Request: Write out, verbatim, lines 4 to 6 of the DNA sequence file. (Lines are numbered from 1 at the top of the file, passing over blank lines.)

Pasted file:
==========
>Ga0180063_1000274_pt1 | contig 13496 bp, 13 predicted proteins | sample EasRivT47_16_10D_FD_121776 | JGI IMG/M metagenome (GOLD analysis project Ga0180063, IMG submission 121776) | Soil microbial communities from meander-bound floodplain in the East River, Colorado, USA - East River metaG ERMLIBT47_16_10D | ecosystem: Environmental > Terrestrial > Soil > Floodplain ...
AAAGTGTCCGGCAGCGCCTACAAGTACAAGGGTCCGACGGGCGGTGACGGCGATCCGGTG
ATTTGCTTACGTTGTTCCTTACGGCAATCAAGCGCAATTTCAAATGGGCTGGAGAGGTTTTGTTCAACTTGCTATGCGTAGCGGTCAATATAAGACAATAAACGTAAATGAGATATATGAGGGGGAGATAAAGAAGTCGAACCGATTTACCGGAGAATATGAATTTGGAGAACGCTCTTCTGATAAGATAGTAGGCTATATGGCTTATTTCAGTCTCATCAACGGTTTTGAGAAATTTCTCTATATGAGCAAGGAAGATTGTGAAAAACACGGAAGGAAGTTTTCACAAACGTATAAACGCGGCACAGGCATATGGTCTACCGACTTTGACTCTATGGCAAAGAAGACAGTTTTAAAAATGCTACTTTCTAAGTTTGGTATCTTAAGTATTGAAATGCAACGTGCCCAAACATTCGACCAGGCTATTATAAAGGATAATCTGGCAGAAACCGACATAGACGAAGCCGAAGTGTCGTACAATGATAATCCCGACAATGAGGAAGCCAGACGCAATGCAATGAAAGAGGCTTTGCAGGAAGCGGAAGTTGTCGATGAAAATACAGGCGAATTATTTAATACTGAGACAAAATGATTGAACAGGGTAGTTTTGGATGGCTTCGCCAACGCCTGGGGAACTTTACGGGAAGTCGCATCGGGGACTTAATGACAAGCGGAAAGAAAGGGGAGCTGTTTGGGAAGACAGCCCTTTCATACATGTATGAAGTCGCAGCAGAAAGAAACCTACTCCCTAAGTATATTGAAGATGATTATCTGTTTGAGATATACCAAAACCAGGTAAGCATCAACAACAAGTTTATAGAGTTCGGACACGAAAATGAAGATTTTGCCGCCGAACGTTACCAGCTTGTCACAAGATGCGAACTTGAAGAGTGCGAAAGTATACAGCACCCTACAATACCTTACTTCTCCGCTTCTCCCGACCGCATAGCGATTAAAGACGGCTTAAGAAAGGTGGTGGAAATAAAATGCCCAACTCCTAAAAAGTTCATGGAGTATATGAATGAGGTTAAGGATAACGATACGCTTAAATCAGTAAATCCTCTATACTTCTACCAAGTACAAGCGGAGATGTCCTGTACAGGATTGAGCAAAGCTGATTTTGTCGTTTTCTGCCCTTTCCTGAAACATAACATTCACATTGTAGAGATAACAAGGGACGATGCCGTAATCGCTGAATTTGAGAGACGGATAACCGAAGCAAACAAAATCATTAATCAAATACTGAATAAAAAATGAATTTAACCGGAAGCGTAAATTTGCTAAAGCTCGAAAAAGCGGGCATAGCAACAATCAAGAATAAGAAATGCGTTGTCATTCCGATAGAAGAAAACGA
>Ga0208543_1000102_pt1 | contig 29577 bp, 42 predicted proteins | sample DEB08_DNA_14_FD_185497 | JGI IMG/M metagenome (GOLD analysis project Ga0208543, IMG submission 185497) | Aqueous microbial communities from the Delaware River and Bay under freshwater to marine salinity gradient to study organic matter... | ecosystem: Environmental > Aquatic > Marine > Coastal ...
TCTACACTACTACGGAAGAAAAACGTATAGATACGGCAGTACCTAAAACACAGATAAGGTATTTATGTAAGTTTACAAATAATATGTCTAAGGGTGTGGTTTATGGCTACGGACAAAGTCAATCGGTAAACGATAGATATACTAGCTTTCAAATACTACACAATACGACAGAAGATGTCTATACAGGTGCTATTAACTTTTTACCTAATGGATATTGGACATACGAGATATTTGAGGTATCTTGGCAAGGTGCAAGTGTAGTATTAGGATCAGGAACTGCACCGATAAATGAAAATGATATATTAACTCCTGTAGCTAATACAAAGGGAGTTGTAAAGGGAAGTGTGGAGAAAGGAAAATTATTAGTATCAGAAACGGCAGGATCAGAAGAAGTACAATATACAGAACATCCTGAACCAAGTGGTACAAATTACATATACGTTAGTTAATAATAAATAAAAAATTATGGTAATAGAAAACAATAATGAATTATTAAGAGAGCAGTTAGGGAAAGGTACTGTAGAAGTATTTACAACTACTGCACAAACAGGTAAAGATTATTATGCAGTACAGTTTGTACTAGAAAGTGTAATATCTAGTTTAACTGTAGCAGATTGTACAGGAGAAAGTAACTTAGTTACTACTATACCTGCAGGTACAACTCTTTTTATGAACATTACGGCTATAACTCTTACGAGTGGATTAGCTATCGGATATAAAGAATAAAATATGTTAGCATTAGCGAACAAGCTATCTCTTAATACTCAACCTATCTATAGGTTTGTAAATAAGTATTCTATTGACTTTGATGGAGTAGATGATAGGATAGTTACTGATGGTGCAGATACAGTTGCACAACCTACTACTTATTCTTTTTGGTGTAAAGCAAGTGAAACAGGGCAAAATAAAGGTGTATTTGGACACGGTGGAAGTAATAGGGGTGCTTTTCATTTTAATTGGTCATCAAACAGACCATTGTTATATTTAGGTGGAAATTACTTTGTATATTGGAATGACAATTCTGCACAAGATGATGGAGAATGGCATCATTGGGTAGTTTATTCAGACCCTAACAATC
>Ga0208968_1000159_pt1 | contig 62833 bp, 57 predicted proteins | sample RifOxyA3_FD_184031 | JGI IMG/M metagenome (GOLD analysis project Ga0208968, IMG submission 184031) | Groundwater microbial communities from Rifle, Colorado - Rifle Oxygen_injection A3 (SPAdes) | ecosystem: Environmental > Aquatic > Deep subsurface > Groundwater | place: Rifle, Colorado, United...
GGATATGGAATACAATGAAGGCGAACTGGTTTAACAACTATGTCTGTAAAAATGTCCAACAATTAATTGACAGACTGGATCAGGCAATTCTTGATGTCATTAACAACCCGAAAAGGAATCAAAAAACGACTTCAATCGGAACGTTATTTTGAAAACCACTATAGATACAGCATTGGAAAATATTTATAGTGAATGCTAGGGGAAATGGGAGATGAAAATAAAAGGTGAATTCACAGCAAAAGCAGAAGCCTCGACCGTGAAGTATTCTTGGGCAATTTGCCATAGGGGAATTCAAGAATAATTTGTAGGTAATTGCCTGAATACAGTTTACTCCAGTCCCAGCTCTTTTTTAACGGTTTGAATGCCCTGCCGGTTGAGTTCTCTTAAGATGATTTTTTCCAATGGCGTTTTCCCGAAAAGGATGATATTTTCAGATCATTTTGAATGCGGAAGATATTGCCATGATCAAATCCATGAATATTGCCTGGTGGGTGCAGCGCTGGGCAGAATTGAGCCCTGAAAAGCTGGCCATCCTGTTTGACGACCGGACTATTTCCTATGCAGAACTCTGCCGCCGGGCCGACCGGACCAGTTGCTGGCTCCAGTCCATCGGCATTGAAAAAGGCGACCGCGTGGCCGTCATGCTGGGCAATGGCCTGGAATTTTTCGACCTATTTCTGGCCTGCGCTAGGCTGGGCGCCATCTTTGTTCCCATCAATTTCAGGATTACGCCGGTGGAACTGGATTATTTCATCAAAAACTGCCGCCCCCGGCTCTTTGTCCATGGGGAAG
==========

>Ga0208543_1000102_pt1 | contig 29577 bp, 42 predicted proteins | sample DEB08_DNA_14_FD_185497 | JGI IMG/M metagenome (GOLD analysis project Ga0208543, IMG submission 185497) | Aqueous microbial communities from the Delaware River and Bay under freshwater to marine salinity gradient to study organic matter... | ecosystem: Environmental > Aquatic > Marine > Coastal ...
TCTACACTACTACGGAAGAAAAACGTATAGATACGGCAGTACCTAAAACACAGATAAGGTATTTATGTAAGTTTACAAATAATATGTCTAAGGGTGTGGTTTATGGCTACGGACAAAGTCAATCGGTAAACGATAGATATACTAGCTTTCAAATACTACACAATACGACAGAAGATGTCTATACAGGTGCTATTAACTTTTTACCTAATGGATATTGGACATACGAGATATTTGAGGTATCTTGGCAAGGTGCAAGTGTAGTATTAGGATCAGGAACTGCACCGATAAATGAAAATGATATATTAACTCCTGTAGCTAATACAAAGGGAGTTGTAAAGGGAAGTGTGGAGAAAGGAAAATTATTAGTATCAGAAACGGCAGGATCAGAAGAAGTACAATATACAGAACATCCTGAACCAAGTGGTACAAATTACATATACGTTAGTTAATAATAAATAAAAAATTATGGTAATAGAAAACAATAATGAATTATTAAGAGAGCAGTTAGGGAAAGGTACTGTAGAAGTATTTACAACTACTGCACAAACAGGTAAAGATTATTATGCAGTACAGTTTGTACTAGAAAGTGTAATATCTAGTTTAACTGTAGCAGATTGTACAGGAGAAAGTAACTTAGTTACTACTATACCTGCAGGTACAACTCTTTTTATGAACATTACGGCTATAACTCTTACGAGTGGATTAGCTATCGGATATAAAGAATAAAATATGTTAGCATTAGCGAACAAGCTATCTCTTAATACTCAACCTATCTATAGGTTTGTAAATAAGTATTCTATTGACTTTGATGGAGTAGATGATAGGATAGTTACTGATGGTGCAGATACAGTTGCACAACCTACTACTTATTCTTTTTGGTGTAAAGCAAGTGAAACAGGGCAAAATAAAGGTGTATTTGGACACGGTGGAAGTAATAGGGGTGCTTTTCATTTTAATTGGTCATCAAACAGACCATTGTTATATTTAGGTGGAAATTACTTTGTATATTGGAATGACAATTCTGCACAAGATGATGGAGAATGGCATCATTGGGTAGTTTATTCAGACCCTAACAATC
>Ga0208968_1000159_pt1 | contig 62833 bp, 57 predicted proteins | sample RifOxyA3_FD_184031 | JGI IMG/M metagenome (GOLD analysis project Ga0208968, IMG submission 184031) | Groundwater microbial communities from Rifle, Colorado - Rifle Oxygen_injection A3 (SPAdes) | ecosystem: Environmental > Aquatic > Deep subsurface > Groundwater | place: Rifle, Colorado, United...